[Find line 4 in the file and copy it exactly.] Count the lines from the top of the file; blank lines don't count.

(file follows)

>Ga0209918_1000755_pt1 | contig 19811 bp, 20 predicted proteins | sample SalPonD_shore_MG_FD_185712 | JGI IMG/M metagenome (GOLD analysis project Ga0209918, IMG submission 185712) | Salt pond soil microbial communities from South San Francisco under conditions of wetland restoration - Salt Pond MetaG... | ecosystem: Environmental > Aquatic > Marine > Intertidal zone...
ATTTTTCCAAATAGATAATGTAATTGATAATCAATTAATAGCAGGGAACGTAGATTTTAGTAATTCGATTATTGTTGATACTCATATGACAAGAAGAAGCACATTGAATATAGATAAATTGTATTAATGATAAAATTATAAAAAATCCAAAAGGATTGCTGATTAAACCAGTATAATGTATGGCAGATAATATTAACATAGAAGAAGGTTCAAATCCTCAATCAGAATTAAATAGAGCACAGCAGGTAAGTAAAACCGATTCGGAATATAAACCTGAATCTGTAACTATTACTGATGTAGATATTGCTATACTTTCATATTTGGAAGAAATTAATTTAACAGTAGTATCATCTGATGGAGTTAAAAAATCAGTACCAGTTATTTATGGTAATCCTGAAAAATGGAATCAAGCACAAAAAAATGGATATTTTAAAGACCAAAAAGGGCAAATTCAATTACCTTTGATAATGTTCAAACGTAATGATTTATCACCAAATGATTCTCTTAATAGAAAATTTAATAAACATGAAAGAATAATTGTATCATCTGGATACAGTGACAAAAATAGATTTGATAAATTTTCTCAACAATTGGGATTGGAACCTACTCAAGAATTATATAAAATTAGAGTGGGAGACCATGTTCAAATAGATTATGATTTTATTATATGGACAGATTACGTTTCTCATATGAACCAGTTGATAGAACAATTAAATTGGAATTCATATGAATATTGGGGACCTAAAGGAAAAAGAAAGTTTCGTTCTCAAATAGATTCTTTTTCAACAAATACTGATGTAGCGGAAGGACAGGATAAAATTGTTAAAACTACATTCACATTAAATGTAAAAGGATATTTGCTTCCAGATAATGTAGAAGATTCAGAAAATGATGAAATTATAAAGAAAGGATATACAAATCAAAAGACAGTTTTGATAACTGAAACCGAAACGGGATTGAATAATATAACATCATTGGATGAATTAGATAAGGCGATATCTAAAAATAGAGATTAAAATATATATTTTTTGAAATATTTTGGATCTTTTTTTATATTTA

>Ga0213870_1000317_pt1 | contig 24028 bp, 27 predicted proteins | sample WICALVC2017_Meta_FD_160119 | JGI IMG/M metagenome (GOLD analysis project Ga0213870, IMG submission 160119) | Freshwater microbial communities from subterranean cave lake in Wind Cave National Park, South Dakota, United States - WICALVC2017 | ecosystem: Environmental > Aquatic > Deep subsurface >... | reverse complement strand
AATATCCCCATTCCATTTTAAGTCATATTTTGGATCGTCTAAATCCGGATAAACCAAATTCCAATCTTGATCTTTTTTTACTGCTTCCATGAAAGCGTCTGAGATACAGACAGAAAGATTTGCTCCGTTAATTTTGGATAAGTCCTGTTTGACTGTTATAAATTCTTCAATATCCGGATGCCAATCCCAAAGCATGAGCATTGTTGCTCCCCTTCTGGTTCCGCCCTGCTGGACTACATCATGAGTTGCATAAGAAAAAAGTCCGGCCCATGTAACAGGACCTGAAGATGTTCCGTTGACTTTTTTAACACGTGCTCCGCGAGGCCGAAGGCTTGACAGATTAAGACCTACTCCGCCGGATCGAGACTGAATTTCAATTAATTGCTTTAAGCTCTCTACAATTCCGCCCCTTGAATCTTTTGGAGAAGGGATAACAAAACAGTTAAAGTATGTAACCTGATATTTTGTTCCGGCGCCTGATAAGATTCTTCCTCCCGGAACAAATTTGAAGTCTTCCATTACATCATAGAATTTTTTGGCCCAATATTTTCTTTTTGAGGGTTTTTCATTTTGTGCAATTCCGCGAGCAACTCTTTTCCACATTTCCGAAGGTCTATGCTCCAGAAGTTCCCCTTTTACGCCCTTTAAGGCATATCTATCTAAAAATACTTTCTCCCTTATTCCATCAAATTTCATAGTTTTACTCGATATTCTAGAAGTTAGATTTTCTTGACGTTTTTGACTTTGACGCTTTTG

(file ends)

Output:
AATATCCCCATTCCATTTTAAGTCATATTTTGGATCGTCTAAATCCGGATAAACCAAATTCCAATCTTGATCTTTTTTTACTGCTTCCATGAAAGCGTCTGAGATACAGACAGAAAGATTTGCTCCGTTAATTTTGGATAAGTCCTGTTTGACTGTTATAAATTCTTCAATATCCGGATGCCAATCCCAAAGCATGAGCATTGTTGCTCCCCTTCTGGTTCCGCCCTGCTGGACTACATCATGAGTTGCATAAGAAAAAAGTCCGGCCCATGTAACAGGACCTGAAGATGTTCCGTTGACTTTTTTAACACGTGCTCCGCGAGGCCGAAGGCTTGACAGATTAAGACCTACTCCGCCGGATCGAGACTGAATTTCAATTAATTGCTTTAAGCTCTCTACAATTCCGCCCCTTGAATCTTTTGGAGAAGGGATAACAAAACAGTTAAAGTATGTAACCTGATATTTTGTTCCGGCGCCTGATAAGATTCTTCCTCCCGGAACAAATTTGAAGTCTTCCATTACATCATAGAATTTTTTGGCCCAATATTTTCTTTTTGAGGGTTTTTCATTTTGTGCAATTCCGCGAGCAACTCTTTTCCACATTTCCGAAGGTCTATGCTCCAGAAGTTCCCCTTTTACGCCCTTTAAGGCATATCTATCTAAAAATACTTTCTCCCTTATTCCATCAAATTTCATAGTTTTACTCGATATTCTAGAAGTTAGATTTTCTTGACGTTTTTGACTTTGACGCTTTTG